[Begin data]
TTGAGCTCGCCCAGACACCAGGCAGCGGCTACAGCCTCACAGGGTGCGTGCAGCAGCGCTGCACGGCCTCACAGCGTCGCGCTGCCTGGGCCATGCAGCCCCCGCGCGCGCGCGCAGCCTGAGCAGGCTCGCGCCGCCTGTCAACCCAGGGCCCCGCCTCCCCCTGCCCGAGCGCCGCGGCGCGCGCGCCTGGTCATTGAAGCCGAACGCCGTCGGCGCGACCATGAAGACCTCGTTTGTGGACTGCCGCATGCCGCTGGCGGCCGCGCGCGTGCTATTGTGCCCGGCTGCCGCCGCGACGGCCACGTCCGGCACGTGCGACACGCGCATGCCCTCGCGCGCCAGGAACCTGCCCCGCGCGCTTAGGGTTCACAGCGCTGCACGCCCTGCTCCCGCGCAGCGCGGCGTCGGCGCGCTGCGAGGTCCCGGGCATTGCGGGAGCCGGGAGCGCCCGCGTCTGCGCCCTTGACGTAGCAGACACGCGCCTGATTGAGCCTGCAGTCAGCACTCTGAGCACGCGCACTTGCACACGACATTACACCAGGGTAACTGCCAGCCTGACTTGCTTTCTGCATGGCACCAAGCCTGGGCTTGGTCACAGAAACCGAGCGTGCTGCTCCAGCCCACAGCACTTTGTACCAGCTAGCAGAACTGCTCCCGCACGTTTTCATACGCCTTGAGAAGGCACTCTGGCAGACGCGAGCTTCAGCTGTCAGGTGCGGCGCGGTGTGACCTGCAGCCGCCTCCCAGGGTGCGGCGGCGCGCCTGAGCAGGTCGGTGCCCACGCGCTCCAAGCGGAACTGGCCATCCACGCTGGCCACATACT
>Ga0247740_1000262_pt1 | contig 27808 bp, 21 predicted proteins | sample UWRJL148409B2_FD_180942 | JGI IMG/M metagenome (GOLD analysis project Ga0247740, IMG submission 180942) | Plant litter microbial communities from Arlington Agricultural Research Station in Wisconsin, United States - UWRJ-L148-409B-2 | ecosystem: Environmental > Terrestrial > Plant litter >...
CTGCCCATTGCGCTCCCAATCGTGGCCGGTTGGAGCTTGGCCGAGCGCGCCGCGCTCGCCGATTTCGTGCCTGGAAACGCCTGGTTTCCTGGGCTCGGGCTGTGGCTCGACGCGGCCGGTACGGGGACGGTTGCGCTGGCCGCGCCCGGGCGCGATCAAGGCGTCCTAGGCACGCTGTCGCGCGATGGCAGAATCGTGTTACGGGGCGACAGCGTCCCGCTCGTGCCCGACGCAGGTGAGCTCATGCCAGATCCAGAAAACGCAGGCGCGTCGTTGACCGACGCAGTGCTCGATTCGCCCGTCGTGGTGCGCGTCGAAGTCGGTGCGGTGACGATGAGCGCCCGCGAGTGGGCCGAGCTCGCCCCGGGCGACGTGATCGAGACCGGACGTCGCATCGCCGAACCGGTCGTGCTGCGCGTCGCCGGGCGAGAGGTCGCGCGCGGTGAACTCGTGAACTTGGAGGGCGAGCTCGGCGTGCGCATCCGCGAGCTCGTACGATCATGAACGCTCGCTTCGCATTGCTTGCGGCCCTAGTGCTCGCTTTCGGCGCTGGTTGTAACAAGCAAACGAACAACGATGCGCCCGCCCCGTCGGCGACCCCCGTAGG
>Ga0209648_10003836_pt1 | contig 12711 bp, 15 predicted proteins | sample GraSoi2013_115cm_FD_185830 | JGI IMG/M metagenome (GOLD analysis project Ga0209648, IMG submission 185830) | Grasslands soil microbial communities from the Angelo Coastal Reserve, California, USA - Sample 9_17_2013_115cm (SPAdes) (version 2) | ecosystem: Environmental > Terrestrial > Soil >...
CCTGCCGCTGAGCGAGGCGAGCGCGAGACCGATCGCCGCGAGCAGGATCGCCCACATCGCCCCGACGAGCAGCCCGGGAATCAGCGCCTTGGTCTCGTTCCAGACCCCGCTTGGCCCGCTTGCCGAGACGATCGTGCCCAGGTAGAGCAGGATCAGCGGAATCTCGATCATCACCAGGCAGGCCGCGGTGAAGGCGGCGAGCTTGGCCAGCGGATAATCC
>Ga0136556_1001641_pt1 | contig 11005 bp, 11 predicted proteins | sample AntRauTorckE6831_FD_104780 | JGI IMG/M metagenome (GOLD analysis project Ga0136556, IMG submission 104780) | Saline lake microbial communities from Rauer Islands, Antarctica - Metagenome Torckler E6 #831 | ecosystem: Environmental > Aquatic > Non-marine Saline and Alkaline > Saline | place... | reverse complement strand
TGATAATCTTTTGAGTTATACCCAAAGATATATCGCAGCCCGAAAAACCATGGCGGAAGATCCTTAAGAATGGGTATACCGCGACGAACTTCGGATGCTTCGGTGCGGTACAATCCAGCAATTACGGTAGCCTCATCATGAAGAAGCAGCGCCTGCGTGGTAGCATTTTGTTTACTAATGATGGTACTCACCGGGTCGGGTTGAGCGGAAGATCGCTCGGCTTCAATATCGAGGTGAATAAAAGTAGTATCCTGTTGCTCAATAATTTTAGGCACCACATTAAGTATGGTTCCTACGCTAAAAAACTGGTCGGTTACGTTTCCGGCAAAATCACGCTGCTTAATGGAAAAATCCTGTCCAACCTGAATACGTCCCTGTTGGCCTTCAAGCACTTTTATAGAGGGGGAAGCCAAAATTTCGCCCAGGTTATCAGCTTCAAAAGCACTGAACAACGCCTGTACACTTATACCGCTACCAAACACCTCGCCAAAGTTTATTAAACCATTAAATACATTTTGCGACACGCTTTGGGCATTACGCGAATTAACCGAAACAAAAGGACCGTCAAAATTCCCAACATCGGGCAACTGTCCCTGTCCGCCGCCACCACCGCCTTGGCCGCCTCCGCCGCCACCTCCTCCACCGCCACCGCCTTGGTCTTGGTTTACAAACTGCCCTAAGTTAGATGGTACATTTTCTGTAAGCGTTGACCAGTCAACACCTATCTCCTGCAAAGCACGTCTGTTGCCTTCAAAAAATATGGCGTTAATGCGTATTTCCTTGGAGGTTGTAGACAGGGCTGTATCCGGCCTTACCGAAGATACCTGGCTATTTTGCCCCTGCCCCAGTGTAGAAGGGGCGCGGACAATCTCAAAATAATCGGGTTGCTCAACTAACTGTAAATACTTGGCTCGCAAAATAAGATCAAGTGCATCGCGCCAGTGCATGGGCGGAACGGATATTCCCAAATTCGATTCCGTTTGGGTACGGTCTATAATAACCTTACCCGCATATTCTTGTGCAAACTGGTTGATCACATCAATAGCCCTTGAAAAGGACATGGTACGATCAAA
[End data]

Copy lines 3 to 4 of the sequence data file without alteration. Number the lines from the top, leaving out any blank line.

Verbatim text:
CTGCCCATTGCGCTCCCAATCGTGGCCGGTTGGAGCTTGGCCGAGCGCGCCGCGCTCGCCGATTTCGTGCCTGGAAACGCCTGGTTTCCTGGGCTCGGGCTGTGGCTCGACGCGGCCGGTACGGGGACGGTTGCGCTGGCCGCGCCCGGGCGCGATCAAGGCGTCCTAGGCACGCTGTCGCGCGATGGCAGAATCGTGTTACGGGGCGACAGCGTCCCGCTCGTGCCCGACGCAGGTGAGCTCATGCCAGATCCAGAAAACGCAGGCGCGTCGTTGACCGACGCAGTGCTCGATTCGCCCGTCGTGGTGCGCGTCGAAGTCGGTGCGGTGACGATGAGCGCCCGCGAGTGGGCCGAGCTCGCCCCGGGCGACGTGATCGAGACCGGACGTCGCATCGCCGAACCGGTCGTGCTGCGCGTCGCCGGGCGAGAGGTCGCGCGCGGTGAACTCGTGAACTTGGAGGGCGAGCTCGGCGTGCGCATCCGCGAGCTCGTACGATCATGAACGCTCGCTTCGCATTGCTTGCGGCCCTAGTGCTCGCTTTCGGCGCTGGTTGTAACAAGCAAACGAACAACGATGCGCCCGCCCCGTCGGCGACCCCCGTAGG
>Ga0209648_10003836_pt1 | contig 12711 bp, 15 predicted proteins | sample GraSoi2013_115cm_FD_185830 | JGI IMG/M metagenome (GOLD analysis project Ga0209648, IMG submission 185830) | Grasslands soil microbial communities from the Angelo Coastal Reserve, California, USA - Sample 9_17_2013_115cm (SPAdes) (version 2) | ecosystem: Environmental > Terrestrial > Soil >...